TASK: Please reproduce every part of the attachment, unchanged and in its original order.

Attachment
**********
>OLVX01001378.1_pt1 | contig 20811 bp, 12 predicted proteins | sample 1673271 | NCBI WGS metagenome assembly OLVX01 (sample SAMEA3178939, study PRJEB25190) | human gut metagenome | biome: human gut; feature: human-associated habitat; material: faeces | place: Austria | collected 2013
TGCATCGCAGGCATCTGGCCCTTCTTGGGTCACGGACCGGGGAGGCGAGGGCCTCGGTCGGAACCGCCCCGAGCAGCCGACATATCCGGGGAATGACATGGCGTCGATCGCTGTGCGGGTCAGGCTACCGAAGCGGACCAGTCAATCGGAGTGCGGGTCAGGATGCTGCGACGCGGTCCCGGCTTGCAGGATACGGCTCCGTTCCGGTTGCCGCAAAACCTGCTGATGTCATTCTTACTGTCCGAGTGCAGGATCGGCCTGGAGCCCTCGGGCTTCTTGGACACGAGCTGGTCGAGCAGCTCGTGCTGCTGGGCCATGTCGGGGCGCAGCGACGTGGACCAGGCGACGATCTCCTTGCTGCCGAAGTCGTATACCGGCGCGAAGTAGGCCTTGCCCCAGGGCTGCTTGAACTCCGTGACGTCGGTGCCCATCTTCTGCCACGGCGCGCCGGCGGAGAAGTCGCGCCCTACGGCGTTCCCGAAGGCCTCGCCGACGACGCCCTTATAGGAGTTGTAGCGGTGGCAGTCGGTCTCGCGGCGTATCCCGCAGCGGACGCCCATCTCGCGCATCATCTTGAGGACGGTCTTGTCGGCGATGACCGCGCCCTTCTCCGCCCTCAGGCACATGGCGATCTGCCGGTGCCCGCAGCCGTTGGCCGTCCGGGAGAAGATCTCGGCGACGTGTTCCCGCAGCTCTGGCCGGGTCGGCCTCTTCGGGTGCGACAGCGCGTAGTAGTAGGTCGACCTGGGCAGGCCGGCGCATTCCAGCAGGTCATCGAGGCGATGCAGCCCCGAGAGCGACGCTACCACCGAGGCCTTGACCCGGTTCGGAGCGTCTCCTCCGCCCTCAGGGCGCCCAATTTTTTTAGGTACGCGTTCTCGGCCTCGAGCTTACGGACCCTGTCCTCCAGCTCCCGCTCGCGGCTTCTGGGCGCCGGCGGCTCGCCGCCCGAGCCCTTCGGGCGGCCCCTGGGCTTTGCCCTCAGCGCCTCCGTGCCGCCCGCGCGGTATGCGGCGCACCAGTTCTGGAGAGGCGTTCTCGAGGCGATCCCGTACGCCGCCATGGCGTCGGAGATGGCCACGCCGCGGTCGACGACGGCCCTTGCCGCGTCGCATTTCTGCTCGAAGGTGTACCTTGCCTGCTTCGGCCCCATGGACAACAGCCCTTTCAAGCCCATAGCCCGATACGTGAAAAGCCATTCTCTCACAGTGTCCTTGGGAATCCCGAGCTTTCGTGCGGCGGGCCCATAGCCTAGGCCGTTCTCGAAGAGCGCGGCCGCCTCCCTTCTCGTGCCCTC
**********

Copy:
>OLVX01001378.1_pt1 | contig 20811 bp, 12 predicted proteins | sample 1673271 | NCBI WGS metagenome assembly OLVX01 (sample SAMEA3178939, study PRJEB25190) | human gut metagenome | biome: human gut; feature: human-associated habitat; material: faeces | place: Austria | collected 2013
TGCATCGCAGGCATCTGGCCCTTCTTGGGTCACGGACCGGGGAGGCGAGGGCCTCGGTCGGAACCGCCCCGAGCAGCCGACATATCCGGGGAATGACATGGCGTCGATCGCTGTGCGGGTCAGGCTACCGAAGCGGACCAGTCAATCGGAGTGCGGGTCAGGATGCTGCGACGCGGTCCCGGCTTGCAGGATACGGCTCCGTTCCGGTTGCCGCAAAACCTGCTGATGTCATTCTTACTGTCCGAGTGCAGGATCGGCCTGGAGCCCTCGGGCTTCTTGGACACGAGCTGGTCGAGCAGCTCGTGCTGCTGGGCCATGTCGGGGCGCAGCGACGTGGACCAGGCGACGATCTCCTTGCTGCCGAAGTCGTATACCGGCGCGAAGTAGGCCTTGCCCCAGGGCTGCTTGAACTCCGTGACGTCGGTGCCCATCTTCTGCCACGGCGCGCCGGCGGAGAAGTCGCGCCCTACGGCGTTCCCGAAGGCCTCGCCGACGACGCCCTTATAGGAGTTGTAGCGGTGGCAGTCGGTCTCGCGGCGTATCCCGCAGCGGACGCCCATCTCGCGCATCATCTTGAGGACGGTCTTGTCGGCGATGACCGCGCCCTTCTCCGCCCTCAGGCACATGGCGATCTGCCGGTGCCCGCAGCCGTTGGCCGTCCGGGAGAAGATCTCGGCGACGTGTTCCCGCAGCTCTGGCCGGGTCGGCCTCTTCGGGTGCGACAGCGCGTAGTAGTAGGTCGACCTGGGCAGGCCGGCGCATTCCAGCAGGTCATCGAGGCGATGCAGCCCCGAGAGCGACGCTACCACCGAGGCCTTGACCCGGTTCGGAGCGTCTCCTCCGCCCTCAGGGCGCCCAATTTTTTTAGGTACGCGTTCTCGGCCTCGAGCTTACGGACCCTGTCCTCCAGCTCCCGCTCGCGGCTTCTGGGCGCCGGCGGCTCGCCGCCCGAGCCCTTCGGGCGGCCCCTGGGCTTTGCCCTCAGCGCCTCCGTGCCGCCCGCGCGGTATGCGGCGCACCAGTTCTGGAGAGGCGTTCTCGAGGCGATCCCGTACGCCGCCATGGCGTCGGAGATGGCCACGCCGCGGTCGACGACGGCCCTTGCCGCGTCGCATTTCTGCTCGAAGGTGTACCTTGCCTGCTTCGGCCCCATGGACAACAGCCCTTTCAAGCCCATAGCCCGATACGTGAAAAGCCATTCTCTCACAGTGTCCTTGGGAATCCCGAGCTTTCGTGCGGCGGGCCCATAGCCTAGGCCGTTCTCGAAGAGCGCGGCCGCCTCCCTTCTCGTGCCCTC